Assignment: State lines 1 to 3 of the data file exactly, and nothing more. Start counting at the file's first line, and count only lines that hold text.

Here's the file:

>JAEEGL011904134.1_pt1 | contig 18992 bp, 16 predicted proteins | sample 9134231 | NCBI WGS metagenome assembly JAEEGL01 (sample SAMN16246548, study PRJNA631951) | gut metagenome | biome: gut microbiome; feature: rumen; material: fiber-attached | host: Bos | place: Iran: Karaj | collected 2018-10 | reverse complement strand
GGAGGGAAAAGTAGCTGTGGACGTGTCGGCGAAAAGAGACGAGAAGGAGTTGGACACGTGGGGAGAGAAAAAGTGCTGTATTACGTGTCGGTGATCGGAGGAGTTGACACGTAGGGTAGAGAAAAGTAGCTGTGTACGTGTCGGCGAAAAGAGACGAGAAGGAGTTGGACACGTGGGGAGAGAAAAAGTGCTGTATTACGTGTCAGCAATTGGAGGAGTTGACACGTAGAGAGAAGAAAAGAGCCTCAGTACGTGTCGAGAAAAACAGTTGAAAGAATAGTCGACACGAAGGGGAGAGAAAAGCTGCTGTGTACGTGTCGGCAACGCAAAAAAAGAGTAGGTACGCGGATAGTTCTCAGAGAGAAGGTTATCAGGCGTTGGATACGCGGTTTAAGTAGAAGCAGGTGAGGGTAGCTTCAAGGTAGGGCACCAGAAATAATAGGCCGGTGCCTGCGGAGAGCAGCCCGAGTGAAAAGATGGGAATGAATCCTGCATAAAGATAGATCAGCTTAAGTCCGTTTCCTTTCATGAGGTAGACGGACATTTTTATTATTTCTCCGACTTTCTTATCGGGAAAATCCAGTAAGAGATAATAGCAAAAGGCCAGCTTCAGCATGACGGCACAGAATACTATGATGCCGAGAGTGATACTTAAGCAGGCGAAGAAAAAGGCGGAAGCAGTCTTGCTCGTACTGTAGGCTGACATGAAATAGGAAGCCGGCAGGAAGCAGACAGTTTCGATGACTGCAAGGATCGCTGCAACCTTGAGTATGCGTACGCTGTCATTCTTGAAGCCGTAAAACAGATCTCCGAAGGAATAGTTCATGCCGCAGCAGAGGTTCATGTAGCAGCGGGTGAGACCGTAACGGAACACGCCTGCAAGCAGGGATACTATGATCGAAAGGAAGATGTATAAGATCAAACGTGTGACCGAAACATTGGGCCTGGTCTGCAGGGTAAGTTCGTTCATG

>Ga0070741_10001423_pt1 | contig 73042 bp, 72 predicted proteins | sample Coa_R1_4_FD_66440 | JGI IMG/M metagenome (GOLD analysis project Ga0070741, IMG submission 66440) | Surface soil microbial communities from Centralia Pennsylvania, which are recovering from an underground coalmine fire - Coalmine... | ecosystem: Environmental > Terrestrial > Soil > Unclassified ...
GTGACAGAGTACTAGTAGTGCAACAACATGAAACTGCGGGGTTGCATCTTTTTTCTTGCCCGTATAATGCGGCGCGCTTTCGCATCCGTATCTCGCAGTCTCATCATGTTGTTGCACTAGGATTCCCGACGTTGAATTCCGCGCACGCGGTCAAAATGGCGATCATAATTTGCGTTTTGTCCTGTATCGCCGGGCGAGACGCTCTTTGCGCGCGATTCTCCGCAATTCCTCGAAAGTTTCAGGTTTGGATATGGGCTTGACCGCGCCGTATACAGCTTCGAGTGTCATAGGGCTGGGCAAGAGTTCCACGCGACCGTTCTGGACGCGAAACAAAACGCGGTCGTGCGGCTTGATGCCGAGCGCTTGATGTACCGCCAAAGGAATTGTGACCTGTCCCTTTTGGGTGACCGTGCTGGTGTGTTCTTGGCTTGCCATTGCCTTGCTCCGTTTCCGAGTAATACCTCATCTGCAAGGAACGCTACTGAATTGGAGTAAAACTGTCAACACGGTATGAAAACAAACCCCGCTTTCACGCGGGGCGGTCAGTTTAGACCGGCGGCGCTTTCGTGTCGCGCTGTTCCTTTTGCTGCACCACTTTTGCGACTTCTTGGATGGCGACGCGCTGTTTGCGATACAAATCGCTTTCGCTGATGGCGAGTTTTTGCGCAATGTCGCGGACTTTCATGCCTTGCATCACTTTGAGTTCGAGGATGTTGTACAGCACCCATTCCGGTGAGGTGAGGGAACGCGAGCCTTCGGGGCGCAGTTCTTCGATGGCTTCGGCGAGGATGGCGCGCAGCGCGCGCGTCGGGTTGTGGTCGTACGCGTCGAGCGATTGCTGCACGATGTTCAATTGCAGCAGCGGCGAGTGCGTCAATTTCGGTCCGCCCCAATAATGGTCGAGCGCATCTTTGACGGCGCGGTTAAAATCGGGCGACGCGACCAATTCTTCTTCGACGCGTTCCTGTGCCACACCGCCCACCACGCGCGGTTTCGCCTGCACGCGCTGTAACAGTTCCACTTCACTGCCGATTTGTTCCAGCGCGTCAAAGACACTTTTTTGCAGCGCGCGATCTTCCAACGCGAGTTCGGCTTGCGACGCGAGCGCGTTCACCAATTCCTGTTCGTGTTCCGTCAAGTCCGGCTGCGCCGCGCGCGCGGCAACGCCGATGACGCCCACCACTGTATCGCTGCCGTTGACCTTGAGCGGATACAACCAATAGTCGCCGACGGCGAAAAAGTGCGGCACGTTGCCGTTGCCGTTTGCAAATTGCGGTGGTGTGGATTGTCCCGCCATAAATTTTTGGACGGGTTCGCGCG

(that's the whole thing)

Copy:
>JAEEGL011904134.1_pt1 | contig 18992 bp, 16 predicted proteins | sample 9134231 | NCBI WGS metagenome assembly JAEEGL01 (sample SAMN16246548, study PRJNA631951) | gut metagenome | biome: gut microbiome; feature: rumen; material: fiber-attached | host: Bos | place: Iran: Karaj | collected 2018-10 | reverse complement strand
GGAGGGAAAAGTAGCTGTGGACGTGTCGGCGAAAAGAGACGAGAAGGAGTTGGACACGTGGGGAGAGAAAAAGTGCTGTATTACGTGTCGGTGATCGGAGGAGTTGACACGTAGGGTAGAGAAAAGTAGCTGTGTACGTGTCGGCGAAAAGAGACGAGAAGGAGTTGGACACGTGGGGAGAGAAAAAGTGCTGTATTACGTGTCAGCAATTGGAGGAGTTGACACGTAGAGAGAAGAAAAGAGCCTCAGTACGTGTCGAGAAAAACAGTTGAAAGAATAGTCGACACGAAGGGGAGAGAAAAGCTGCTGTGTACGTGTCGGCAACGCAAAAAAAGAGTAGGTACGCGGATAGTTCTCAGAGAGAAGGTTATCAGGCGTTGGATACGCGGTTTAAGTAGAAGCAGGTGAGGGTAGCTTCAAGGTAGGGCACCAGAAATAATAGGCCGGTGCCTGCGGAGAGCAGCCCGAGTGAAAAGATGGGAATGAATCCTGCATAAAGATAGATCAGCTTAAGTCCGTTTCCTTTCATGAGGTAGACGGACATTTTTATTATTTCTCCGACTTTCTTATCGGGAAAATCCAGTAAGAGATAATAGCAAAAGGCCAGCTTCAGCATGACGGCACAGAATACTATGATGCCGAGAGTGATACTTAAGCAGGCGAAGAAAAAGGCGGAAGCAGTCTTGCTCGTACTGTAGGCTGACATGAAATAGGAAGCCGGCAGGAAGCAGACAGTTTCGATGACTGCAAGGATCGCTGCAACCTTGAGTATGCGTACGCTGTCATTCTTGAAGCCGTAAAACAGATCTCCGAAGGAATAGTTCATGCCGCAGCAGAGGTTCATGTAGCAGCGGGTGAGACCGTAACGGAACACGCCTGCAAGCAGGGATACTATGATCGAAAGGAAGATGTATAAGATCAAACGTGTGACCGAAACATTGGGCCTGGTCTGCAGGGTAAGTTCGTTCATG

>Ga0070741_10001423_pt1 | contig 73042 bp, 72 predicted proteins | sample Coa_R1_4_FD_66440 | JGI IMG/M metagenome (GOLD analysis project Ga0070741, IMG submission 66440) | Surface soil microbial communities from Centralia Pennsylvania, which are recovering from an underground coalmine fire - Coalmine... | ecosystem: Environmental > Terrestrial > Soil > Unclassified ...